In 1971, Ternyik was selected to provide advice and strategies to the newly formed Oregon Coastal Conservation and Development Commission (OCCDC).

Ternyik’s advice was held in unusually high esteem by legislators concerned with coastal development, particularly McCall, who, with other civic leaders, came to trust and rely on the advice and council of the man from Florence.

“Wilbur worked with Governor Tom McCall in the 1970s to create the beach and land use plan, specifically to meet the needs for the Oregon coast’s unique ecosystems,” State Sen. Arnie Roblan said.

Roblan considered Ternyik a friend and described him as one of those iconoclastic individuals who has made a difference in the state, most importantly in the areas of ecology and environmental stewardship.

OCCDC spent four years developing management guidelines for a wide array of ocean and water related ecosystems, ultimately passing laws addressing difficult issues, due in large part to Ternyik’s gravitas.

Ternyik was selected to head the group that eventually consisted of public officials, environmental advocates and representatives of the business community.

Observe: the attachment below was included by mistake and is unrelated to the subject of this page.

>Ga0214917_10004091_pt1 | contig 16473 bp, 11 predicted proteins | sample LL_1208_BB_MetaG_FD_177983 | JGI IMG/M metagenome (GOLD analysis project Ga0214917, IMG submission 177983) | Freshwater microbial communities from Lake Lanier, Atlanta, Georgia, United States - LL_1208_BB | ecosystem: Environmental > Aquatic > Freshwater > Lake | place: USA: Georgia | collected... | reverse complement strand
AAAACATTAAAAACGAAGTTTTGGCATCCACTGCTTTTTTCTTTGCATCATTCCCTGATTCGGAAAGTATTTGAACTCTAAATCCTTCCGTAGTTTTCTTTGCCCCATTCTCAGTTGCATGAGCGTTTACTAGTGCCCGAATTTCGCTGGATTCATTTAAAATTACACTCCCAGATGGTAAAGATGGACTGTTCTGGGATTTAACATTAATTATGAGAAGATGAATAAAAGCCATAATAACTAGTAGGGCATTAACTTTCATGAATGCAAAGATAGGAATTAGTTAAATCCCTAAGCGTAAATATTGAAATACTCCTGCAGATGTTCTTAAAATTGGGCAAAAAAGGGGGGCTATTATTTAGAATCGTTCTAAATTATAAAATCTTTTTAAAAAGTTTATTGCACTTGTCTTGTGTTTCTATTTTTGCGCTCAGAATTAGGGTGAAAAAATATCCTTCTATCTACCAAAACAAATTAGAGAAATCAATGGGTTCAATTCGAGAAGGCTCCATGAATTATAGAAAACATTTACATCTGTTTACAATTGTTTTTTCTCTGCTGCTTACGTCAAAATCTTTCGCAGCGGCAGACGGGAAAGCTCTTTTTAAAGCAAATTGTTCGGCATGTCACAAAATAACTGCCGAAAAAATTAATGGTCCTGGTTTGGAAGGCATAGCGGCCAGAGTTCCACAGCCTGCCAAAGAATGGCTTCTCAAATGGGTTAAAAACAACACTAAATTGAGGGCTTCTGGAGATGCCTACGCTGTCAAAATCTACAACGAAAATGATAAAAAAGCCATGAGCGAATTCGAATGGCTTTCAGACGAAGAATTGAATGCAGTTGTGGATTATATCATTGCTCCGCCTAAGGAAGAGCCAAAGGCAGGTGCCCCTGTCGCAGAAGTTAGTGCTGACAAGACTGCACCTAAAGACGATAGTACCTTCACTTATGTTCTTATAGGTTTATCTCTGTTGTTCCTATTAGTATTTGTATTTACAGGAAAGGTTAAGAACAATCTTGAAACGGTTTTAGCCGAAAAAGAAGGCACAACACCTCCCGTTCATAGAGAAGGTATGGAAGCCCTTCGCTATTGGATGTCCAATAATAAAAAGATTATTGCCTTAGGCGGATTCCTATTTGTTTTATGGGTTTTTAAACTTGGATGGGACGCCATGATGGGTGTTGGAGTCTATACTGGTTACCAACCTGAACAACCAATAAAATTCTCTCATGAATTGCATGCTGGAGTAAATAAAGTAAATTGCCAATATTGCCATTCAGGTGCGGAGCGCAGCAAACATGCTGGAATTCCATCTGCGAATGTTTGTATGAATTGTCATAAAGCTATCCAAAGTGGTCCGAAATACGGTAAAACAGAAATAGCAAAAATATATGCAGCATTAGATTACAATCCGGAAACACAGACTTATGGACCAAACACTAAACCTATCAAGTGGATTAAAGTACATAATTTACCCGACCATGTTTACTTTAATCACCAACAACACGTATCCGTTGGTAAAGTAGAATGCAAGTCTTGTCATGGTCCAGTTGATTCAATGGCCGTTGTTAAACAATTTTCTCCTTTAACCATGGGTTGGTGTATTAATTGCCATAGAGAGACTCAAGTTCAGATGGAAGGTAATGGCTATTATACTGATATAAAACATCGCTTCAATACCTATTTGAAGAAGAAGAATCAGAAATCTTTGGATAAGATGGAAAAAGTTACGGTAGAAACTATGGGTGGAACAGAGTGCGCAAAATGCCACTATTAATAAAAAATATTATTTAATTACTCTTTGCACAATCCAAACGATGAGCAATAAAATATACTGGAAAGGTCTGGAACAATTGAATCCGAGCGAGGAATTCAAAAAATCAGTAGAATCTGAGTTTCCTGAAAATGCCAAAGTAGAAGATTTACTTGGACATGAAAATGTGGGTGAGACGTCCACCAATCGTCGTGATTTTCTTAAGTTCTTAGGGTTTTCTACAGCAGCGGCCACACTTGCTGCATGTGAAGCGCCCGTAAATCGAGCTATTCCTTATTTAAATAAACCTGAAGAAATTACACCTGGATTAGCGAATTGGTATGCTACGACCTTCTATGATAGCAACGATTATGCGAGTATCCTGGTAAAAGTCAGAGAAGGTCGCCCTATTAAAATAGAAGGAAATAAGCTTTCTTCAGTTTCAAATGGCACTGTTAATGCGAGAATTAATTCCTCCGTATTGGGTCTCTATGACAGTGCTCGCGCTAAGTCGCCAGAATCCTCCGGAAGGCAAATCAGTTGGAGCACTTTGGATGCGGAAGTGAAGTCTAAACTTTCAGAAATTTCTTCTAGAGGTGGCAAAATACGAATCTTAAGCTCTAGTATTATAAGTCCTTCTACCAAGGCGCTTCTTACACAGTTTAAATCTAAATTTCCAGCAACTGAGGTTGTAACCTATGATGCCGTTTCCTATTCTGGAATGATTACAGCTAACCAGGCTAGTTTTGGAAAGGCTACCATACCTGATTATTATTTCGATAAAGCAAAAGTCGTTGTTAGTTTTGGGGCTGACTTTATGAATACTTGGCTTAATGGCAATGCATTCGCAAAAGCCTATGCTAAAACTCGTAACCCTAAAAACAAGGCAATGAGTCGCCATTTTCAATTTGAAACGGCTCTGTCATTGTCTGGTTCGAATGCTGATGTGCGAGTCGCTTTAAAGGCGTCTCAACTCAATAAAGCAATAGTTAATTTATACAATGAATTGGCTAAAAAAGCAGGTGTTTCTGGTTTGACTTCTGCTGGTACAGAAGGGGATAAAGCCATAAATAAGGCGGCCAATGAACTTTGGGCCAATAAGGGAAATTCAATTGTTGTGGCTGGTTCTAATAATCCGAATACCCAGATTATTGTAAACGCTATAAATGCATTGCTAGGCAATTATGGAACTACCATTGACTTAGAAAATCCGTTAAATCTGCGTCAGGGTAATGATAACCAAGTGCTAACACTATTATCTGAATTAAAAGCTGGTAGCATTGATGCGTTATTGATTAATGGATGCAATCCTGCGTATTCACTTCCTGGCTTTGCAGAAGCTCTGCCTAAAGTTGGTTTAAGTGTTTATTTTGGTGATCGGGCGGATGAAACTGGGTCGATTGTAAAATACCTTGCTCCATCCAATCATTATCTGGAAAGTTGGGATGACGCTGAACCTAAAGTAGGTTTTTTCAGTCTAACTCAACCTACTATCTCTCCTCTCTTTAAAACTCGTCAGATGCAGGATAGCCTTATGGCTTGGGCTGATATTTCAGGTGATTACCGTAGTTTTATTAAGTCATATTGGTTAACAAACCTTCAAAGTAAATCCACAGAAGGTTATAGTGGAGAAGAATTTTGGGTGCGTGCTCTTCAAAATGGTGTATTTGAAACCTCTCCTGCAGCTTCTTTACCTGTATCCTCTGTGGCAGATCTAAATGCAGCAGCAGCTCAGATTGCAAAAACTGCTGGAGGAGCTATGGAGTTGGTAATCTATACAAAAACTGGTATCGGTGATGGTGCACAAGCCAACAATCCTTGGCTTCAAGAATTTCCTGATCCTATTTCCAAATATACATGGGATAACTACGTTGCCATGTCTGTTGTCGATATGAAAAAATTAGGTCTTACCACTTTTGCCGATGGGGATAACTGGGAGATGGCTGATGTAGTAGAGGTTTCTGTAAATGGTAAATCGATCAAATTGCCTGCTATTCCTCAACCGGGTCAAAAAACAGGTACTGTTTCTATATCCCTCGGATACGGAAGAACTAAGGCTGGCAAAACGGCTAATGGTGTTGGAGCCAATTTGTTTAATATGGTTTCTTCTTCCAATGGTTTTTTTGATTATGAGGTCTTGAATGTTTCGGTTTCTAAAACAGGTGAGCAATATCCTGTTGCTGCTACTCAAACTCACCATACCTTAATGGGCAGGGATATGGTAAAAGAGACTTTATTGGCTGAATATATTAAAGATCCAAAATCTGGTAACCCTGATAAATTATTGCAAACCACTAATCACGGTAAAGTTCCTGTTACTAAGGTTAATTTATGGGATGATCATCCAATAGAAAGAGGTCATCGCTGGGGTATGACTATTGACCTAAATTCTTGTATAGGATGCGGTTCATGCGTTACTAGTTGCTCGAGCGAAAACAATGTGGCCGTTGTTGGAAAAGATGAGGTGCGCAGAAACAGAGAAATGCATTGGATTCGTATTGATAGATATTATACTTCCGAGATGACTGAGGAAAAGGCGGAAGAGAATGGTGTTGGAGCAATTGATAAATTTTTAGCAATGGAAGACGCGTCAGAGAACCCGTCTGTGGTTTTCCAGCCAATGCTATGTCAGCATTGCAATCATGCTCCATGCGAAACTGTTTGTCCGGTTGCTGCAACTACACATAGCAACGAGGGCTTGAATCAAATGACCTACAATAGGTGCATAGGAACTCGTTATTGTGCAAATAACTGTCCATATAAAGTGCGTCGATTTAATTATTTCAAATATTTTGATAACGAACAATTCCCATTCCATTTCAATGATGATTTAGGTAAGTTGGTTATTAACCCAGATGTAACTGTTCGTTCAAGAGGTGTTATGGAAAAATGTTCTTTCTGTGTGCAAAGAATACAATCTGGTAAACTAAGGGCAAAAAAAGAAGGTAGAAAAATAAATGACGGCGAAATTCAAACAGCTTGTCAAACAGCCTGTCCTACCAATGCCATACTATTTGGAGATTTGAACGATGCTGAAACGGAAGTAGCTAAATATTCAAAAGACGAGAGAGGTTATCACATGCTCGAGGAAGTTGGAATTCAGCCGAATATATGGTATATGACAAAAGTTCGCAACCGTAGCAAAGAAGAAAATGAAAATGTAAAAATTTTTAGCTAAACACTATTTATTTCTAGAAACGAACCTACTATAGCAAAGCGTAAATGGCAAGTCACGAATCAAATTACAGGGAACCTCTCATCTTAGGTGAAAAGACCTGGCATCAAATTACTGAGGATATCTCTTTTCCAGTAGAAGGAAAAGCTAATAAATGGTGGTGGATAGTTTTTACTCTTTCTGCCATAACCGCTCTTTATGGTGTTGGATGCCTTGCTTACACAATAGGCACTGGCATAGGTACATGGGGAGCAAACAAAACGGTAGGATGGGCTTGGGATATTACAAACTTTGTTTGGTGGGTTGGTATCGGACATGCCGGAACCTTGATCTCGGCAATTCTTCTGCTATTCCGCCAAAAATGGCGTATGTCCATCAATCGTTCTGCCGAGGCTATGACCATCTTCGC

He was a forceful presence on the committee, and his extensive knowledge and experiences working in the field were persuasive and often formed the basis for the group’s policies.

Many of the protocols suggested by the group were adopted, with many still in use, and currently overseen by the OCCDC.

In the 1980s, Ternyik was employed by the federal government to teach marsh and wetland restoration techniques to individuals working in state and federal agencies, sharing his wisdom and passion.

He and his wife Joyce were married in 1962, raised five children and worked together on many of Ternyik’s projects. The couple spent their retirement years working with state officials to rehabilitate injured wildlife, fostering and caring for a menagerie at their home.

During his work on the OCCDC, Ternyik became a close friend and confidant to U.S. Senator Mark Hatfield and the two maintained a friendship until Hatfield’s passing in 2011.

Ternyik shared his observations and techniques for beach restoration with the public in 1979, with the release of his book, “Beach and Dune Implementation Techniques,” which is widely regarded as a primer in the field of beach restoration.

Ternyik also served the City of Florence with distinction in a number of important capacities over a 30 year period.